Street artist Plastic Jesus is using his creativity… And donations from caring companies … To fabricate face shields for hospital staff

Plastic Jesus is a Los Angeles-based street artist best known for his bold “Stop Making Stupid People Famous” stencil art and biting Academy Award-themed installations. These days, however, he’s turning his attention to the urgent need hospital medical staff have for personal protective equipment (PPE), including face shields. 

He’s adapted his 1000 sq. ft. studio to the fabrication of face shields for use by overworked doctors and nurses caring for critically ill patients requiring intubation prior to mechanical ventilation. Although it is standard practice for all members of the care team to wear a face shield during the intubation procedure, a severe shortage of face shields has meant that often only one face shield is available – and that is used by the physician actually doing the intubation.


Enter materials supplier Goodfellow. When the company became aware of Plastic Jesus’ desire to fabricate face shields, they donated PET – a clear, strong and lightweight plastic – required for the project. Says Goodfellow CEO Stephen Aldersley, “Goodfellow has invested heavily in supporting companies combatting Covid-19 and assisting front-line workers by providing materials to aid treatment and research. When we heard about the efforts of Plastic Jesus, we gladly offered to supply PET for the project.”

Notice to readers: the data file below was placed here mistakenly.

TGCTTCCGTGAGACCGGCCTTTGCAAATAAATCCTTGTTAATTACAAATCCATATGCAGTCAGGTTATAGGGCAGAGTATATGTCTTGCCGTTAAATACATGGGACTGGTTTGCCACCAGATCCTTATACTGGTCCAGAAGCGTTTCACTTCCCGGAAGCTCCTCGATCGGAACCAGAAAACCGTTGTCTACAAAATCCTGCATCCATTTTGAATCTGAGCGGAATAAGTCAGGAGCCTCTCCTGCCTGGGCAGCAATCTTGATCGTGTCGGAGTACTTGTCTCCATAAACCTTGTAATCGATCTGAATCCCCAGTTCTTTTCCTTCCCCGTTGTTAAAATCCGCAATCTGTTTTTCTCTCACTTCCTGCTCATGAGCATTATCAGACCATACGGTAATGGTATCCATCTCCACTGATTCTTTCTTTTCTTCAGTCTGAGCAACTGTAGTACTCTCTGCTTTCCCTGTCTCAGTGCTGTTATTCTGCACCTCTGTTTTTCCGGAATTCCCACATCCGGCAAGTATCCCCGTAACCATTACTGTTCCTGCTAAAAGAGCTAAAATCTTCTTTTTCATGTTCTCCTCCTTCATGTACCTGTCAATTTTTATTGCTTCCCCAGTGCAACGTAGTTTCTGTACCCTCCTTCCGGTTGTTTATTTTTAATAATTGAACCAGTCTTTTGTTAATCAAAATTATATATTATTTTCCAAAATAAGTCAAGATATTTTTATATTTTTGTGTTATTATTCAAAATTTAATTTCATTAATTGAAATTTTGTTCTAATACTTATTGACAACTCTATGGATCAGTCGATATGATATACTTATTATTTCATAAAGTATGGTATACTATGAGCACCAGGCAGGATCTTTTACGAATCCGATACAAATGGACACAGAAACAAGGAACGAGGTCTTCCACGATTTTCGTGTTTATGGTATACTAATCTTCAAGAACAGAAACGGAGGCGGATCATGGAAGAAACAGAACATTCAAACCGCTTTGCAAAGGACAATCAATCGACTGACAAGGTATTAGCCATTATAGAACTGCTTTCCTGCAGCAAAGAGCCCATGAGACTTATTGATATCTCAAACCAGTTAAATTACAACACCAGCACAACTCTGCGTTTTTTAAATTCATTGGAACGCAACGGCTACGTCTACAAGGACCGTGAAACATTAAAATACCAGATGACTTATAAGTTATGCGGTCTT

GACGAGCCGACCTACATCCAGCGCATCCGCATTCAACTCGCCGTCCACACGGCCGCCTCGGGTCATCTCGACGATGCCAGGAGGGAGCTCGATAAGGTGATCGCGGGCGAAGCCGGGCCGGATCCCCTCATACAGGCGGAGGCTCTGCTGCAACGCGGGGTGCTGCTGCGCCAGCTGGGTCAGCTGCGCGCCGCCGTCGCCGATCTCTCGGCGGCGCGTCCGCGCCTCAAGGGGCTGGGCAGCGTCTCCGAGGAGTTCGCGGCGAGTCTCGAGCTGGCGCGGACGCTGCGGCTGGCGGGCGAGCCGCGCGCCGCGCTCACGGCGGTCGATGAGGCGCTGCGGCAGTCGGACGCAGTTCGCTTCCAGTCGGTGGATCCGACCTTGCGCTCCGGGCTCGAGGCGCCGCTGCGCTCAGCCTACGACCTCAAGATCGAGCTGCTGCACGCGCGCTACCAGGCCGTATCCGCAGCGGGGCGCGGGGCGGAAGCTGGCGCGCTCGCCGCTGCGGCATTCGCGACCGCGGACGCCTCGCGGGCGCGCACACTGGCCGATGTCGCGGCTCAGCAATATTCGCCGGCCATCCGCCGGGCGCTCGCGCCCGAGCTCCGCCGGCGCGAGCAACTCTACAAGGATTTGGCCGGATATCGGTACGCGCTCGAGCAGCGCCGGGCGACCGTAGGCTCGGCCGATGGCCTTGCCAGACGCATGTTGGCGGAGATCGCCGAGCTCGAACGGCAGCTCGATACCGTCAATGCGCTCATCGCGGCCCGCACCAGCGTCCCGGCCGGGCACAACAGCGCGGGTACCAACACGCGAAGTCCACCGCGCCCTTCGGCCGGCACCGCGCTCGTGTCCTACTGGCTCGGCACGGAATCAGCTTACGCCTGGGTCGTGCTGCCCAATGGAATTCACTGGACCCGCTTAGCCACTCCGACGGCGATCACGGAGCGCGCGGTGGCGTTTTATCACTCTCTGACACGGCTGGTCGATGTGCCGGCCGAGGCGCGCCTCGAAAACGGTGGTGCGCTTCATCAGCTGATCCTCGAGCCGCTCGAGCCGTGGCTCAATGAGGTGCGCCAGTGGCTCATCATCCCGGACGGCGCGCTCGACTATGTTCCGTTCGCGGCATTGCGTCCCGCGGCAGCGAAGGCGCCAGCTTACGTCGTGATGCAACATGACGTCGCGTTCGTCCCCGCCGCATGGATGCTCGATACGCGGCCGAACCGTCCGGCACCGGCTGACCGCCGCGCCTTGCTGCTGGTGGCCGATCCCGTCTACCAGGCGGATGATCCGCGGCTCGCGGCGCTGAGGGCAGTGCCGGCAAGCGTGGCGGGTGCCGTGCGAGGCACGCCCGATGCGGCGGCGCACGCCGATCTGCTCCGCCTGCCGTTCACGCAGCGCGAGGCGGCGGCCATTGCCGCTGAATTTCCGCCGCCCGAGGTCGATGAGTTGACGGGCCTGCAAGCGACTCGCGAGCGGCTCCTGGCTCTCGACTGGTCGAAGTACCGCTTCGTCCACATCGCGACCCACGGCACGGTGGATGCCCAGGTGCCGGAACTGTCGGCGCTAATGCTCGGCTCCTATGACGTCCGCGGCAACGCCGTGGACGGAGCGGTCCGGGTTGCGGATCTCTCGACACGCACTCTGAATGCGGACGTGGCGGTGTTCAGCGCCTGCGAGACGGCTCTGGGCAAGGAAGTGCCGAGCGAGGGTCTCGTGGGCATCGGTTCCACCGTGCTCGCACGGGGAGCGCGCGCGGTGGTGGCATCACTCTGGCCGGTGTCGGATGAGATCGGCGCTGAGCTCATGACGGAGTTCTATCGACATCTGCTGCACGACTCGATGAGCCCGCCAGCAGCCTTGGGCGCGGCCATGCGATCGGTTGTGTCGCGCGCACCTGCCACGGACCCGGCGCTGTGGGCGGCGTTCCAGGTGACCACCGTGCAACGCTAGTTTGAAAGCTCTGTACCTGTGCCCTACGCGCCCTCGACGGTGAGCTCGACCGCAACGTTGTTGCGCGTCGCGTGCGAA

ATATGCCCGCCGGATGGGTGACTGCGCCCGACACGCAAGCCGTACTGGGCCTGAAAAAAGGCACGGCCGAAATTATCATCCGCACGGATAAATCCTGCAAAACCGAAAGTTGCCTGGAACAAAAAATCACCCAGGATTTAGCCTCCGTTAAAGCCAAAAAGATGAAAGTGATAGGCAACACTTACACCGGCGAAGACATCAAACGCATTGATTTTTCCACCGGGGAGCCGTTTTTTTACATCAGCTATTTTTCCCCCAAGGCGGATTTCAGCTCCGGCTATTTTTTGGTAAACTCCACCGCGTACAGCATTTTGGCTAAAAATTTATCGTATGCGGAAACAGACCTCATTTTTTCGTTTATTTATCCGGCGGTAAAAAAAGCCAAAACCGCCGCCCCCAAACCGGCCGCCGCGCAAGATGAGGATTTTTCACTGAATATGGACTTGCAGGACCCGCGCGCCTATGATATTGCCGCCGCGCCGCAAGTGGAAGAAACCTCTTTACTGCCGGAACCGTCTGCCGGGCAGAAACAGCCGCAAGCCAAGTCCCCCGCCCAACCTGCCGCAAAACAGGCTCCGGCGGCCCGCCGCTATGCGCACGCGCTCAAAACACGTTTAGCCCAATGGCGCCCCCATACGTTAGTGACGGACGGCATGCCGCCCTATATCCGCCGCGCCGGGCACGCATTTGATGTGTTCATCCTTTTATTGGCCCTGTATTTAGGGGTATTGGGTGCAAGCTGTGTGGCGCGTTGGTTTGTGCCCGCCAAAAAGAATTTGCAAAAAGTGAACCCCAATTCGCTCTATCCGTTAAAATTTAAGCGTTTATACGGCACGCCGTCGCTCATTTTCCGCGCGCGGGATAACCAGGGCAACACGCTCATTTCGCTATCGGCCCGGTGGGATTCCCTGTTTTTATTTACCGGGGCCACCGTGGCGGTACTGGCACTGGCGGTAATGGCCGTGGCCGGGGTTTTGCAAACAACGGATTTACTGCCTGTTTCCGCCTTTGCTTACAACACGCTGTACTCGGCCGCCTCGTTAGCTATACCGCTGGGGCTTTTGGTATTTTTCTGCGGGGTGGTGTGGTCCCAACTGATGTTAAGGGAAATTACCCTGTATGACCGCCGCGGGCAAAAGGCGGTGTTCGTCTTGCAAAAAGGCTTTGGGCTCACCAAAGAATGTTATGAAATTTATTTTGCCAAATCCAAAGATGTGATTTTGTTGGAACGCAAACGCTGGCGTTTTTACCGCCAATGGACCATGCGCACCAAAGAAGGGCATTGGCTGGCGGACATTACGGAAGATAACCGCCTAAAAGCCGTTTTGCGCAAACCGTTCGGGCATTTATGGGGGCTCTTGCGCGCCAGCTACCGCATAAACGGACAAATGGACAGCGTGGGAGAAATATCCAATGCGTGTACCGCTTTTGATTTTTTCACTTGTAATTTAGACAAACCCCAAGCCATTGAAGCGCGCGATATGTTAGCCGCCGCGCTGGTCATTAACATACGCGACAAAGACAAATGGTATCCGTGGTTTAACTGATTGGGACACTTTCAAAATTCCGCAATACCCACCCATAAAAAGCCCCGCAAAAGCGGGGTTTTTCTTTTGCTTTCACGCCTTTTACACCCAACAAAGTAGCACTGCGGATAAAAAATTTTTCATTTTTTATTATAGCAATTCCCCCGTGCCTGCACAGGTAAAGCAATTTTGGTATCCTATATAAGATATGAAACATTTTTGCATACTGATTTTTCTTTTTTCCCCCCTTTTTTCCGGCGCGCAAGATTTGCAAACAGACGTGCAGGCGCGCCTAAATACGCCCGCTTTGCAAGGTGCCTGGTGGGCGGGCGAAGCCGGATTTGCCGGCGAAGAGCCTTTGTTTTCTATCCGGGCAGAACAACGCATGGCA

For Plastic Jesus, switching from street art to face shields isn’t as much of a stretch as it might seem. “I have an engineering background,” he says, “and I learned early on that if someone before me has made something, I can probably make it, too. As with my street art, I decide what I want to create, then I figure out how to do it.”

Assisting Plastic Jesus with the face shield fabrication is Laser Gnomes, a Los Angeles company specializing in precision laser cutting and engraving. They expect to cut enough of the PET material for Plastic Jesus to fabricate hundreds of face shields for distribution to hospitals with the greatest need.

Despite his image as a bit of a rebel, Plastic Jesus insists that his work is more about shining a small light in some dark corners of society … and he believes it’s a calling everyone can participate in. “In a crisis like this, each one of us has a skill that can be used,” he says. “It’s time to pull together and make a difference.”

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